Introduction for Tribunals in India-
What is Tribunal Courts in India?
What is difference between Tribunal and Court?
How many types of Tribunals are there in India?
What is the history of establishment of Tribunals in India?
What is the purpose of establishment of Tribunals in India?
What are the powers of tribunal court?
The powers of tribunal courts in India can vary depending on the specific tribunal and the area of law it deals with. However, in general, tribunals have the following powers:
- Jurisdiction: The tribunal has the power to hear and determine disputes within its area of jurisdiction. This means that it can decide on matters that fall within its jurisdictional boundaries.
- Summoning and examining witnesses: The tribunal has the power to summon and examine witnesses and to compel the production of documents, records, and other evidence that is relevant to the dispute.
- Interim orders: The tribunal can issue interim orders, such as injunctions or stay orders, to preserve the status quo while the dispute is being resolved.
- Decisions: The tribunal has the power to make decisions on the merits of the dispute and to issue orders or directions to the parties involved.
- Enforcement: The tribunal’s decisions are enforceable, and the tribunal can take steps to ensure that its orders are complied with.
- Contempt powers: The tribunal has the power to punish for contempt of its authority, such as in cases of disobedience of its orders or hindering the tribunal’s proceedings.
It’s worth noting that the powers of the tribunal courts are limited to the specific areas of law that they deal with, and they do not have jurisdiction over matters outside of their scope. Additionally, the powers of the tribunal courts are subject to the provisions of the governing statute and the rules and regulations applicable to that particular tribunal.
What is the procedure of Tribunal courts in India?
The procedure of tribunal courts in India can vary depending on the specific tribunal and the area of law it deals with. However, in general, the procedure followed by tribunal courts in India is governed by the provisions of the particular statute that establishes the tribunal and any rules or regulations framed under that statute. The following are the general steps involved in the procedure of tribunal courts in India:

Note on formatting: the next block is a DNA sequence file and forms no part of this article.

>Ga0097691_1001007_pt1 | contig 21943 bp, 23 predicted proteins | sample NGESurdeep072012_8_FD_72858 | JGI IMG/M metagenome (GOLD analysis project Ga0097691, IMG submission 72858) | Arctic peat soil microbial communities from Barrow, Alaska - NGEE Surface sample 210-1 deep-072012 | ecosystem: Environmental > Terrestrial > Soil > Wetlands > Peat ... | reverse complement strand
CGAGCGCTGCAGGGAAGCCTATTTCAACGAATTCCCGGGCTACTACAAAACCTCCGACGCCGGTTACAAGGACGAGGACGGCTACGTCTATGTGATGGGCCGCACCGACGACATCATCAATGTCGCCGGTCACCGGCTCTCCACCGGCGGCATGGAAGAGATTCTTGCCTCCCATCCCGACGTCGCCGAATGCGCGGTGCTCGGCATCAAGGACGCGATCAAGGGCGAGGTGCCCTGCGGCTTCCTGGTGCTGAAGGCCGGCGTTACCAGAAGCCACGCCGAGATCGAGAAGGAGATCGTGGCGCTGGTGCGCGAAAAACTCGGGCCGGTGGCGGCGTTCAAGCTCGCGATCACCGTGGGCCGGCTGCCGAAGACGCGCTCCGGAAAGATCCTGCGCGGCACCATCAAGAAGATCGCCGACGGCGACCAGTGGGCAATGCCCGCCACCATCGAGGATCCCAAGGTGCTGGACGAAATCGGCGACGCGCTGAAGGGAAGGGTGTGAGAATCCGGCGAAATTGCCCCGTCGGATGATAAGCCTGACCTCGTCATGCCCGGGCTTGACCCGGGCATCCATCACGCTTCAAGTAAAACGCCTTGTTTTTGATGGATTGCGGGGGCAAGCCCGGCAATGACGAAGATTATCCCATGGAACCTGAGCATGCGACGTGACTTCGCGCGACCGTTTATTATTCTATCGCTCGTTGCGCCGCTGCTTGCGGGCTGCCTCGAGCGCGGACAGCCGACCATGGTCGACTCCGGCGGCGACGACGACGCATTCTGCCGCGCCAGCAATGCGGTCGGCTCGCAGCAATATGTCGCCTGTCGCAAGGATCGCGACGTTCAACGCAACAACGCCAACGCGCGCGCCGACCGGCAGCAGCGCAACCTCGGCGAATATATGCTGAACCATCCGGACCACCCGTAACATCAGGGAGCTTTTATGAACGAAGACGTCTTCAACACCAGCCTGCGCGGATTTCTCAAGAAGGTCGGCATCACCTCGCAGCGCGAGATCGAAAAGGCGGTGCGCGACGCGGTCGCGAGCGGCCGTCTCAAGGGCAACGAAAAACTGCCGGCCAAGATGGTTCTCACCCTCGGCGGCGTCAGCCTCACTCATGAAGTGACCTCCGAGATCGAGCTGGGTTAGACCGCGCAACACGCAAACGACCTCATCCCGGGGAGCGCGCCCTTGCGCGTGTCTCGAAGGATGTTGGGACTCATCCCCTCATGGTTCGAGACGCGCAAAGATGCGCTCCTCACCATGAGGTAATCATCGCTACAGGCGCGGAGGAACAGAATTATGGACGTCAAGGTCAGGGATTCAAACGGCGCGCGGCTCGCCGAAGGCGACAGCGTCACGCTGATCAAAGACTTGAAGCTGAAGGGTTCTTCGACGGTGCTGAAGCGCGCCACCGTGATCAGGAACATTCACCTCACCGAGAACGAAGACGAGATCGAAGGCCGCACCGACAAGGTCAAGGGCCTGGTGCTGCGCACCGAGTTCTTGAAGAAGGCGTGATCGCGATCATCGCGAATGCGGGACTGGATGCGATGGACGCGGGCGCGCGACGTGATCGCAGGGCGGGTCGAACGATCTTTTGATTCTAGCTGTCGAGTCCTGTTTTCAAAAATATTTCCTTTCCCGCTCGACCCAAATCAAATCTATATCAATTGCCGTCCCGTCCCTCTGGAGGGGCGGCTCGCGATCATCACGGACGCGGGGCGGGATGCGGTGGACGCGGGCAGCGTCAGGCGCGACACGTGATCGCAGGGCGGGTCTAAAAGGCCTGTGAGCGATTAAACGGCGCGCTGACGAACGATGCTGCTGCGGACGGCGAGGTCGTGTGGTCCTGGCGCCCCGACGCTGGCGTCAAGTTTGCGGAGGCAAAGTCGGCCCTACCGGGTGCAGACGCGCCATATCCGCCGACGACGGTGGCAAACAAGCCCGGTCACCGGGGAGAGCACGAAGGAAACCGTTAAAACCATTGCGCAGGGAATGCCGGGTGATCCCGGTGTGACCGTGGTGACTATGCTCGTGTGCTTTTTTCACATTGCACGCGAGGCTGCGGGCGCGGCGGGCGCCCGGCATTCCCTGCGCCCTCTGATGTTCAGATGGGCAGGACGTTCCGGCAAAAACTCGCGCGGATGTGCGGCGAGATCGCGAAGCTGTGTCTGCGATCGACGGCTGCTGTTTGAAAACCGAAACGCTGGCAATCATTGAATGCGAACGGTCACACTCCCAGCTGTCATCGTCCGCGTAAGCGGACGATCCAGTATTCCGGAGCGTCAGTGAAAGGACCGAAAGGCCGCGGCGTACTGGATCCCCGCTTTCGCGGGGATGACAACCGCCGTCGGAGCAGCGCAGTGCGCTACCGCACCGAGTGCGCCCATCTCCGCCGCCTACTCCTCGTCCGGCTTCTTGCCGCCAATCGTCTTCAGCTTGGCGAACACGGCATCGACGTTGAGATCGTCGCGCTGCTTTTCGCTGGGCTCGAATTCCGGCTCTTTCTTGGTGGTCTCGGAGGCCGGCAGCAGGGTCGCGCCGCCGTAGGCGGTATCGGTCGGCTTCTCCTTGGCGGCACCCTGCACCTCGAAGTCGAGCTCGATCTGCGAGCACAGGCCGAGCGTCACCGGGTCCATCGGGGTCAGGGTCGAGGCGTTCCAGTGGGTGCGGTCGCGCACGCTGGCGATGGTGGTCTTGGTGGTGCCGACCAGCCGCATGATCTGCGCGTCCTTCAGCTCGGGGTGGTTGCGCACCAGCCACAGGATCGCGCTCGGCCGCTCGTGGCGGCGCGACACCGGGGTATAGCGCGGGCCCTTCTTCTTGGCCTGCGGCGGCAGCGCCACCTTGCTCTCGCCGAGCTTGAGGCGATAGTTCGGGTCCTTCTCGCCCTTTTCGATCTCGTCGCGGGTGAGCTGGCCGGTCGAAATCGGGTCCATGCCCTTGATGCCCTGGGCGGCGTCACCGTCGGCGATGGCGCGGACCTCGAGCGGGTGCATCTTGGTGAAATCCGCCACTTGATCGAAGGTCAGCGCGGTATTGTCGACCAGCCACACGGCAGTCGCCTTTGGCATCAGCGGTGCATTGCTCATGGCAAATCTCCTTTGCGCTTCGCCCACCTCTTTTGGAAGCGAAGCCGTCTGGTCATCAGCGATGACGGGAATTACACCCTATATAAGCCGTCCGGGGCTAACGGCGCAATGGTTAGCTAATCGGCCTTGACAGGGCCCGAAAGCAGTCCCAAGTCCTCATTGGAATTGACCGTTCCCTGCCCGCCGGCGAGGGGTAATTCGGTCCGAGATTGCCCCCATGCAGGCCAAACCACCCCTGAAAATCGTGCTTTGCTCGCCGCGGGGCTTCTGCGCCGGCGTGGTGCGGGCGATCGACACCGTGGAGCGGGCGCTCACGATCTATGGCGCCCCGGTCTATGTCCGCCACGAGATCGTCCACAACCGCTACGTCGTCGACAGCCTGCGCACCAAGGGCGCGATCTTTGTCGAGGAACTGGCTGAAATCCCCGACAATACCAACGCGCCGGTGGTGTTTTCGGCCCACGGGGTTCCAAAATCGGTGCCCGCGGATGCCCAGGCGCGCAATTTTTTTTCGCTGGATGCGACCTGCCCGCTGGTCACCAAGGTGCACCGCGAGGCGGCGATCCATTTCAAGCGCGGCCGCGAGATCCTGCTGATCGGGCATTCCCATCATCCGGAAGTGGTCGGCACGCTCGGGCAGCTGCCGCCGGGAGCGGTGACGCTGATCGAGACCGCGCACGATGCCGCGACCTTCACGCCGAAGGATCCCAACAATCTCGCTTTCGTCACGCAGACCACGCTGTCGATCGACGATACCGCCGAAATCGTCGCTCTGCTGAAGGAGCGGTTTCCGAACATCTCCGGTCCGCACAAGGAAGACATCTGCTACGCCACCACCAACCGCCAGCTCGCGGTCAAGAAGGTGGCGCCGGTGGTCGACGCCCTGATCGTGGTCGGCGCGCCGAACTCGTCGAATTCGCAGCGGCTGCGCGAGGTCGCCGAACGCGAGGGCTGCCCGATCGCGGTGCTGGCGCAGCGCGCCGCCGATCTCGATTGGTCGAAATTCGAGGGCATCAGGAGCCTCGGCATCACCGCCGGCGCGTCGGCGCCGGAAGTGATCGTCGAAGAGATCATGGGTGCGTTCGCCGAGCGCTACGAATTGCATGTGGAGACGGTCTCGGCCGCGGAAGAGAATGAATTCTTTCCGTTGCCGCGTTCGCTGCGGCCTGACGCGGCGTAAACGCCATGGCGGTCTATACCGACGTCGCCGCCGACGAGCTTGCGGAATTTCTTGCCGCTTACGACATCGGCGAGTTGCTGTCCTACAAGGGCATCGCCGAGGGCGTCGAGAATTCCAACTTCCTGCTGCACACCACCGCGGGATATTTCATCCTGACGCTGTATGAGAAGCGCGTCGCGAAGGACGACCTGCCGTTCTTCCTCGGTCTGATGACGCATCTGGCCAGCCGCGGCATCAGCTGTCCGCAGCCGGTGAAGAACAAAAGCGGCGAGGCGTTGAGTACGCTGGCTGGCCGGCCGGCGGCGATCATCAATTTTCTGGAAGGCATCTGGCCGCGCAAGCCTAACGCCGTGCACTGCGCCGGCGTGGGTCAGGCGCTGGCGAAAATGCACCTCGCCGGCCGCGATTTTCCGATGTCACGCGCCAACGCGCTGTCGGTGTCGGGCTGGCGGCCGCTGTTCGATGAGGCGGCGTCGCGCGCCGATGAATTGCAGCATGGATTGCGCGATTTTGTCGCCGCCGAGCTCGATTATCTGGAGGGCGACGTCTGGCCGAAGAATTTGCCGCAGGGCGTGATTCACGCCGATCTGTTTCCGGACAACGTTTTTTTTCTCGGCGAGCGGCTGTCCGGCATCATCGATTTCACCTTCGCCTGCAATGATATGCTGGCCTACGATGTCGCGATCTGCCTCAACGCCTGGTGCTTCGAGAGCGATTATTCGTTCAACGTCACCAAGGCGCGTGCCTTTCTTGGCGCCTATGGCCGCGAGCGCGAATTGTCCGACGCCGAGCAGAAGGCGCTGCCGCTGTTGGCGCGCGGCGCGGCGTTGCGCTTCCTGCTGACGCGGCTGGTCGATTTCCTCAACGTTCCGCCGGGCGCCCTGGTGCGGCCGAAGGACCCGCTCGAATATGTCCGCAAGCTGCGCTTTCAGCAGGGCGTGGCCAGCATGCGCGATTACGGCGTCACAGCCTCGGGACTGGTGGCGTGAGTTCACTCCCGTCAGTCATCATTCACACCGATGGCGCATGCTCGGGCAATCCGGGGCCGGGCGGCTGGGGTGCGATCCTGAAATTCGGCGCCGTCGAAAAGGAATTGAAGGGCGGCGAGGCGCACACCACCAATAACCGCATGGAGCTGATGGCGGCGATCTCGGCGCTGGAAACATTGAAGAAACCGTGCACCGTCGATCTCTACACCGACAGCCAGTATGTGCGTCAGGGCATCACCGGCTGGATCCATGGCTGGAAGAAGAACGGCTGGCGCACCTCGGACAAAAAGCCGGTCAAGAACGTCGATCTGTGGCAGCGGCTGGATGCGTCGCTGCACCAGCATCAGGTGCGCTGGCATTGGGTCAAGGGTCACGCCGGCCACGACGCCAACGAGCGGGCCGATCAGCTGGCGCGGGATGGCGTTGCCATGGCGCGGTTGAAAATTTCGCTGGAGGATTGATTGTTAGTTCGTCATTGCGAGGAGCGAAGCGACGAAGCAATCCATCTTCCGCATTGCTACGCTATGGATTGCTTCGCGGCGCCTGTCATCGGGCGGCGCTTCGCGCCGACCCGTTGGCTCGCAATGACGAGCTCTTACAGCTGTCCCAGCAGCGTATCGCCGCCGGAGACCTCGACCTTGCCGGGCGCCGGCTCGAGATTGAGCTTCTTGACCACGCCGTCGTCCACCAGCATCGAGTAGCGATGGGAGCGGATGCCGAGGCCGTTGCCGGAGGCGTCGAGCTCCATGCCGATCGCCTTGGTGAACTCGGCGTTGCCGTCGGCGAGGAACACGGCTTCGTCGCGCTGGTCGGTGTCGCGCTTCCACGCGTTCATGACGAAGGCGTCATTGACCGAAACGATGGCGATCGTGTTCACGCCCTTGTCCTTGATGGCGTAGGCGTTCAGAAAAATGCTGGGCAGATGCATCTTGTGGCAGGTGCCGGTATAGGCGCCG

- Filing of the Application: The first step in initiating a dispute before a tribunal is to file an application or petition with the tribunal. The application should contain details of the dispute, the parties involved, and the reliefs sought.
- Notice to the Opposing Party: Once the application is filed, the tribunal will issue a notice to the opposing party to appear before it on a specific date.
- Preliminary Hearing: At the first hearing, the tribunal will determine the nature of the dispute, whether it has jurisdiction to hear the matter, and whether there are any preliminary issues that need to be resolved before proceeding to hear the substantive dispute.
- Evidence: Once the preliminary issues are resolved, the tribunal will hear the evidence presented by the parties. This can include witness testimony, documents, and other evidence that is relevant to the dispute.
- Arguments: After the evidence is presented, the parties will have an opportunity to argue their case before the tribunal. They may also make written submissions in support of their case.
- Decision: Once all the evidence and arguments have been presented, the tribunal will make a decision on the merits of the dispute. This decision may include orders or directions to the parties involved.
- Enforcement: The decisions of the tribunal are enforceable, and the tribunal can take steps to ensure that its orders are complied with.
It’s important to note that the procedure followed by the tribunal courts in India may vary depending on the nature of the dispute, the specific tribunal, and the governing statute. Parties involved in disputes before a tribunal should always seek legal advice and guidance on the specific procedures applicable to their case.